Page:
Think of it this way, you want the hive to raise foragers FOR the harvest not DURING the harvest. If the hive rasies a lot of foragers DURING the harvest it not only ties up resources, but these bees emerge just in time to eat up all of the resources that were gathered and NOT in time to gather them.

    So.... if you come up with a two queen hive at least three weeks or more BEFORE the honey flow you're raising bees that can gather it. If you raise them DURING or AFTER the honey flow they will not help with the harvest of honey, they will just eat it.

    I believe a lot of the differences noted between really productive hives and poor producers is simply a matter of the luck of the timing of things. If things happen when the bees expected it to, then they are very productive. If the nectar flow is early or late, they are not productive.

  14. #14
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    Jun 2002
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    >> Does the difference in race make the bees treat the virgins any differently?

    They will smell differently like Clay stated. I swapped queens with Jim on this forum, and his was an Italian/Carnolian cross. I used the cage method to introduce her, and put her into my SMR/Carnolian hive, and they wanted no parts of her. The younger bees accapted her, but the older ones, at least I think, tried to raise their own queen in another chamber. It was funny, because she was laying up a storm in the one box, and the other had the other queens brood, and eggs, and they wanted her type queen.

    This was a larger hive, 3 deeps and a super I think, and it was between flows. I did get acceptance, but I had to keep moving her brood throughout the hive, and finally things just took off. But I figured it was due to the pheromones being different. I think it is cool how bees react to things like that. In the fall, she was still there, and things looked good.



    ------------------
    Dale Richards
    Dal-Col Apiaries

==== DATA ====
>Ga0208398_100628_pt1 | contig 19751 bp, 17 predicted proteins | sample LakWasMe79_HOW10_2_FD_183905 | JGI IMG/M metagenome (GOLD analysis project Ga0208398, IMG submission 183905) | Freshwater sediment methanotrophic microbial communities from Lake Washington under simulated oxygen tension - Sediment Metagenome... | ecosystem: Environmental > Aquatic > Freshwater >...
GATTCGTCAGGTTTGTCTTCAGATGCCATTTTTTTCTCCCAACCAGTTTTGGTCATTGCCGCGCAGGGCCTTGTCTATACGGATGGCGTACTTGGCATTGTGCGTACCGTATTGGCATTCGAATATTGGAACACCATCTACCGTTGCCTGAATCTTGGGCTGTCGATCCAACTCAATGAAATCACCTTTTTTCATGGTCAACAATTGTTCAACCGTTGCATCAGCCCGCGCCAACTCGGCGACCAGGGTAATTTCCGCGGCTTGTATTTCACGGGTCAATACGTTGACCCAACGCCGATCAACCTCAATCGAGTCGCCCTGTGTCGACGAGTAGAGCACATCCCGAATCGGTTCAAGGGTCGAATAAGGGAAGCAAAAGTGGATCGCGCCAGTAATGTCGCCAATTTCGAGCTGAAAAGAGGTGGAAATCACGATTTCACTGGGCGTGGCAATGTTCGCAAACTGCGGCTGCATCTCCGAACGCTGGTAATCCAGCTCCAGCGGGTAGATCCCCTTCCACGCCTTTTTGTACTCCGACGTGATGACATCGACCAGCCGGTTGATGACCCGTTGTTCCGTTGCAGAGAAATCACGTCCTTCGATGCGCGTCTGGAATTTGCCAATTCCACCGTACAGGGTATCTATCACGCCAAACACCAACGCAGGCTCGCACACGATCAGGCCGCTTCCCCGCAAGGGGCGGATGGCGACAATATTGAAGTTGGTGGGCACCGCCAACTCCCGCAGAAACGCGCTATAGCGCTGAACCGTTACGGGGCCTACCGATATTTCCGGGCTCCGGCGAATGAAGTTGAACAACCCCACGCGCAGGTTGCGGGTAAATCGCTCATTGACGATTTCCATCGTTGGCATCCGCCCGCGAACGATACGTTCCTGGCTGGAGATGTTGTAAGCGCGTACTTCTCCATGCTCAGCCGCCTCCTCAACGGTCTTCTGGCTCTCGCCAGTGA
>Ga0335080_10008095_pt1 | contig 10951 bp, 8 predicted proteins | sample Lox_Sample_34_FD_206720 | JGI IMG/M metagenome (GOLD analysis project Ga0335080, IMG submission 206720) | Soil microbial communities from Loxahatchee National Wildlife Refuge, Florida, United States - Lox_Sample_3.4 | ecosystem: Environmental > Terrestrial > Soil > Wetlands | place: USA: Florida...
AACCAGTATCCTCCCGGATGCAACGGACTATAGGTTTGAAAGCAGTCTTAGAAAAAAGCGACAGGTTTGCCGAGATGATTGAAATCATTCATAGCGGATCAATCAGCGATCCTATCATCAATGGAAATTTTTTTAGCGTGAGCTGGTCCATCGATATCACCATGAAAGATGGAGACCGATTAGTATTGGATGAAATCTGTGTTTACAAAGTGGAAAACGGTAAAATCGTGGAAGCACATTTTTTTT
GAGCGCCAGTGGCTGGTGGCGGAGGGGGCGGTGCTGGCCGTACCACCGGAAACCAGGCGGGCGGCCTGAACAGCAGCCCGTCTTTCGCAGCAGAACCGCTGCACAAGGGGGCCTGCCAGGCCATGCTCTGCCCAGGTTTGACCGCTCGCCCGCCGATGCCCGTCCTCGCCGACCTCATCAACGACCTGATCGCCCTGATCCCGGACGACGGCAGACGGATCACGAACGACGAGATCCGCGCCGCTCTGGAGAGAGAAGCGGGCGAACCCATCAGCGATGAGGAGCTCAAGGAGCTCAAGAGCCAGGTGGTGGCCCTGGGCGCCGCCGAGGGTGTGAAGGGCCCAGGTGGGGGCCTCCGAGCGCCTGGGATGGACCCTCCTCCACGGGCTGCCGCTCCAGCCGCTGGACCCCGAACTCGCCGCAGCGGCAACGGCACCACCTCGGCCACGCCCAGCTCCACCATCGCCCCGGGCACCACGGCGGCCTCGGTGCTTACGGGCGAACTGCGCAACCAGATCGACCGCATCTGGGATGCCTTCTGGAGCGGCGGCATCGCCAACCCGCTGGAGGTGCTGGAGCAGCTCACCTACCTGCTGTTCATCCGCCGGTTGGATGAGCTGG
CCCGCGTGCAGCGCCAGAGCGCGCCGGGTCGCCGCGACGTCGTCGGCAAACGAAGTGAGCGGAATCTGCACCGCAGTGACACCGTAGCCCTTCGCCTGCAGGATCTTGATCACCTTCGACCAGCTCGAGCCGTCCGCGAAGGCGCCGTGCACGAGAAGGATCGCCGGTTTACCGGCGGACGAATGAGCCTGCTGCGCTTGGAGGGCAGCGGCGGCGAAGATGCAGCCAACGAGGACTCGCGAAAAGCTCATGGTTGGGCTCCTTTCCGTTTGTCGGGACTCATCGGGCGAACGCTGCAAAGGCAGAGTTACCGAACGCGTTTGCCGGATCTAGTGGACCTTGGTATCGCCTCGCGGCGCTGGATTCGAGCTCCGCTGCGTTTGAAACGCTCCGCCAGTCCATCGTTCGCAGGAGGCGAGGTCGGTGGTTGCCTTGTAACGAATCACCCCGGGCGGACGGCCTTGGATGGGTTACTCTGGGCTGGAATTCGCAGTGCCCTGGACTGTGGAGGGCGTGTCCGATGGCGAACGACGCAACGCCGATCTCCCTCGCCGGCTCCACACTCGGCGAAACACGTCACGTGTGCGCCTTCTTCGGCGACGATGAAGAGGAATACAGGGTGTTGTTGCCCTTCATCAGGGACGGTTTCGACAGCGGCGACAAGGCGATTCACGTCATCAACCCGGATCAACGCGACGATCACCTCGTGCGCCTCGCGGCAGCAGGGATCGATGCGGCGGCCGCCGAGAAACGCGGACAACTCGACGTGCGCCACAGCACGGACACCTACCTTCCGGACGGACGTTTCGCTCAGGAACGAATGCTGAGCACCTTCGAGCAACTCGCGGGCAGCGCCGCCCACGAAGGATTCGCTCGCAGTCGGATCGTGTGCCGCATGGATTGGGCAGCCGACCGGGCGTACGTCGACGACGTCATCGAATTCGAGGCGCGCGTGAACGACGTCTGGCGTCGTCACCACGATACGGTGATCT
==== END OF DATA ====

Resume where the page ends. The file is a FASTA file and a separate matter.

Drums, PA

  15. #15
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    Nov 2003
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    My earlier post was just a thought and might work if you have a later main flow. Here our main flows are early(tulip popular) and late(wild flower) with a slow but continual flow thru mid summer. I had never read the link you posted before but was planning something simular. I got the idea from The Hive and the Honeybee in the comb honey section. I do not remember who they gave credit to for the method as the methods are what I needed to remember. They did say to remove the uncapped brood but to leave the queen free to lay. I am planning on making splits this spring. If both my hives make it thru the winter I will pull enough uncapped brood from both of them as soon as I see the populars blooming to make up another hive or maybe 2 depending on the strength of the hives. From these 2 hives I hope to get 2 TBHs and 4 more langs up to strength by fall for winter. The only chance I see of getting any honey for me is the tulip popular flow.

    BTW I loved the quote at the bottom of that link.

    ¡ÝIf you keep honey bees for enjoyment, pursue the aspect of beekeeping you like the best.¡Ü

    Steve Taber

    I am keeping bees for pleasure and this fits me well. This is also why I am trying TBHs. If they do good for me I will keep them around. If they do not them I am out a little wood and time. Since money is so tight the TBHs may be all I can expand this year and have enough supers( another plan is use all medium boxes because of weight).